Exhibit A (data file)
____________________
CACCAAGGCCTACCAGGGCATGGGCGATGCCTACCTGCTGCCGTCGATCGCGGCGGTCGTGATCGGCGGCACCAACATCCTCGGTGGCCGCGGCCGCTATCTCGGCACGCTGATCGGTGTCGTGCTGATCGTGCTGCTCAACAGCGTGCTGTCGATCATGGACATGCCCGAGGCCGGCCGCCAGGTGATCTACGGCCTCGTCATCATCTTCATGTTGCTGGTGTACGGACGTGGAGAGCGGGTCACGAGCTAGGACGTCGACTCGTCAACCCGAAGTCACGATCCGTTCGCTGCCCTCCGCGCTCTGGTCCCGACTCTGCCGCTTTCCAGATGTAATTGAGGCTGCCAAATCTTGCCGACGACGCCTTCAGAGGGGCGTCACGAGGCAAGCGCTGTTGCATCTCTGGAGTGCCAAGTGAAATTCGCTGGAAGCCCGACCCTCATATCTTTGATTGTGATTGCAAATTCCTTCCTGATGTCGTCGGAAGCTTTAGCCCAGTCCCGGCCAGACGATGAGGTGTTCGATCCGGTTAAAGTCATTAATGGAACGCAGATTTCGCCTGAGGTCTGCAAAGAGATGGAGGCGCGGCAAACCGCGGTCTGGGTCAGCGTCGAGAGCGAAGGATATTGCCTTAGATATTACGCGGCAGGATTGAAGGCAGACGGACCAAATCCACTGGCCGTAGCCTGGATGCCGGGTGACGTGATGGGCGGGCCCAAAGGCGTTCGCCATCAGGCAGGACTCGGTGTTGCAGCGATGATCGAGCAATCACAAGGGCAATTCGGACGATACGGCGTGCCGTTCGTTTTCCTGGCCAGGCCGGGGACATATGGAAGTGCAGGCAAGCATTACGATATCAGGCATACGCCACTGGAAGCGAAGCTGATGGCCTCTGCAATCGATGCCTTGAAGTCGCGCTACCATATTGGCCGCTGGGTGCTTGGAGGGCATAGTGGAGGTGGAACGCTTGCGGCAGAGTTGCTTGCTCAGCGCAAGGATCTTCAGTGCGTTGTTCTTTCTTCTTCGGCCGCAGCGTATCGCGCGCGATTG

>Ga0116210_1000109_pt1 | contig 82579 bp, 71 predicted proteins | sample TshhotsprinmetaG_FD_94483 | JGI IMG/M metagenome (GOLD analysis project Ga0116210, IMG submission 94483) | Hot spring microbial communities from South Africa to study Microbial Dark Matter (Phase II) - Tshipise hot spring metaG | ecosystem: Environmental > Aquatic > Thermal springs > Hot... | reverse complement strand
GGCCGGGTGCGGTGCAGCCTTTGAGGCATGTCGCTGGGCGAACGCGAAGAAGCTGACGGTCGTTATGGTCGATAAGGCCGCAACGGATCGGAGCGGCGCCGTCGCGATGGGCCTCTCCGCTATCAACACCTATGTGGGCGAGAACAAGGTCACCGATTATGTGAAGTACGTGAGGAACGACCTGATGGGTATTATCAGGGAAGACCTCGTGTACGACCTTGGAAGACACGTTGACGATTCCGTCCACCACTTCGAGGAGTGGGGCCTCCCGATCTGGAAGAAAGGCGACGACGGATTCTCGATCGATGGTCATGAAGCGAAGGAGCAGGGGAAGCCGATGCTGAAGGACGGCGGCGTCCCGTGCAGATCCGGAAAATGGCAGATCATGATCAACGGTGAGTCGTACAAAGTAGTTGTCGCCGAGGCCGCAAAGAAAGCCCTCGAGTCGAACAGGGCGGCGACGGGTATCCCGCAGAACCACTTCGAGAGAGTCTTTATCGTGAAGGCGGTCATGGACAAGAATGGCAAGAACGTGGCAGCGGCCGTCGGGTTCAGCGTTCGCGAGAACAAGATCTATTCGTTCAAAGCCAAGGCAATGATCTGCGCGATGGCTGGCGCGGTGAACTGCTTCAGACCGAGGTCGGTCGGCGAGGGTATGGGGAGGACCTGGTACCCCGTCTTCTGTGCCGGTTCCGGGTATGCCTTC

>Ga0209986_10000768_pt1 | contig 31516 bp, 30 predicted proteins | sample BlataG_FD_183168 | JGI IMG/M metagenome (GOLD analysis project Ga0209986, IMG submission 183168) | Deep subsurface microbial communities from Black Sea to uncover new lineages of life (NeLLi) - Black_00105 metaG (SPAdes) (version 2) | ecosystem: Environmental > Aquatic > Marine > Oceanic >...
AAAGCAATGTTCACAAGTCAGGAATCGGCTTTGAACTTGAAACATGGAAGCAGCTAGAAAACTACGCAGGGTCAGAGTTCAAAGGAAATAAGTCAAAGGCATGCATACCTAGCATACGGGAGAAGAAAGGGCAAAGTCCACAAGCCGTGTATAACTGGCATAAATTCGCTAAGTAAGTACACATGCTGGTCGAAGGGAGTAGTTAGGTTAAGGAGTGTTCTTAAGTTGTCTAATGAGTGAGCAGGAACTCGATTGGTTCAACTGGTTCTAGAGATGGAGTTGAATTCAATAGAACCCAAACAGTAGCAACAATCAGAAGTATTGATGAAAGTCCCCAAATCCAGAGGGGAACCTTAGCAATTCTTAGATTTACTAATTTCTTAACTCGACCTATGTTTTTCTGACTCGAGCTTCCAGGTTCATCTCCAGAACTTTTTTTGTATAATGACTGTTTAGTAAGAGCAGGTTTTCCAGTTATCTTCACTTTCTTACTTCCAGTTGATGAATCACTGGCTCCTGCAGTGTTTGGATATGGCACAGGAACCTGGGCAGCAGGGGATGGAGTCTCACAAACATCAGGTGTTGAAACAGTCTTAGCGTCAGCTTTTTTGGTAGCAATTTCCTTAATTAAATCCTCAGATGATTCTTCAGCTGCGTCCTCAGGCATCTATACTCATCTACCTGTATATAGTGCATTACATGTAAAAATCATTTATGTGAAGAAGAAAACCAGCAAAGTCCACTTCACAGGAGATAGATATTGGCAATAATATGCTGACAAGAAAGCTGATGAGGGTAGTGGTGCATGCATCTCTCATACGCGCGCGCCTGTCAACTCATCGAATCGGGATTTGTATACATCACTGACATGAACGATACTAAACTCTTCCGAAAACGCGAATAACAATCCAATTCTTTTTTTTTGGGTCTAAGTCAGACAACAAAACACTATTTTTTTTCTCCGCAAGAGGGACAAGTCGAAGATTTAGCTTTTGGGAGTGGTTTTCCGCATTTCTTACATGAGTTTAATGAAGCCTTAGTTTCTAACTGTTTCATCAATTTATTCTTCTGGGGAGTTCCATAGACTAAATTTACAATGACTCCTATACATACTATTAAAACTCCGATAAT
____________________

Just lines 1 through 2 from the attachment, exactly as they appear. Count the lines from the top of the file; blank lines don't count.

CACCAAGGCCTACCAGGGCATGGGCGATGCCTACCTGCTGCCGTCGATCGCGGCGGTCGTGATCGGCGGCACCAACATCCTCGGTGGCCGCGGCCGCTATCTCGGCACGCTGATCGGTGTCGTGCTGATCGTGCTGCTCAACAGCGTGCTGTCGATCATGGACATGCCCGAGGCCGGCCGCCAGGTGATCTACGGCCTCGTCATCATCTTCATGTTGCTGGTGTACGGACGTGGAGAGCGGGTCACGAGCTAGGACGTCGACTCGTCAACCCGAAGTCACGATCCGTTCGCTGCCCTCCGCGCTCTGGTCCCGACTCTGCCGCTTTCCAGATGTAATTGAGGCTGCCAAATCTTGCCGACGACGCCTTCAGAGGGGCGTCACGAGGCAAGCGCTGTTGCATCTCTGGAGTGCCAAGTGAAATTCGCTGGAAGCCCGACCCTCATATCTTTGATTGTGATTGCAAATTCCTTCCTGATGTCGTCGGAAGCTTTAGCCCAGTCCCGGCCAGACGATGAGGTGTTCGATCCGGTTAAAGTCATTAATGGAACGCAGATTTCGCCTGAGGTCTGCAAAGAGATGGAGGCGCGGCAAACCGCGGTCTGGGTCAGCGTCGAGAGCGAAGGATATTGCCTTAGATATTACGCGGCAGGATTGAAGGCAGACGGACCAAATCCACTGGCCGTAGCCTGGATGCCGGGTGACGTGATGGGCGGGCCCAAAGGCGTTCGCCATCAGGCAGGACTCGGTGTTGCAGCGATGATCGAGCAATCACAAGGGCAATTCGGACGATACGGCGTGCCGTTCGTTTTCCTGGCCAGGCCGGGGACATATGGAAGTGCAGGCAAGCATTACGATATCAGGCATACGCCACTGGAAGCGAAGCTGATGGCCTCTGCAATCGATGCCTTGAAGTCGCGCTACCATATTGGCCGCTGGGTGCTTGGAGGGCATAGTGGAGGTGGAACGCTTGCGGCAGAGTTGCTTGCTCAGCGCAAGGATCTTCAGTGCGTTGTTCTTTCTTCTTCGGCCGCAGCGTATCGCGCGCGATTG

>Ga0116210_1000109_pt1 | contig 82579 bp, 71 predicted proteins | sample TshhotsprinmetaG_FD_94483 | JGI IMG/M metagenome (GOLD analysis project Ga0116210, IMG submission 94483) | Hot spring microbial communities from South Africa to study Microbial Dark Matter (Phase II) - Tshipise hot spring metaG | ecosystem: Environmental > Aquatic > Thermal springs > Hot... | reverse complement strand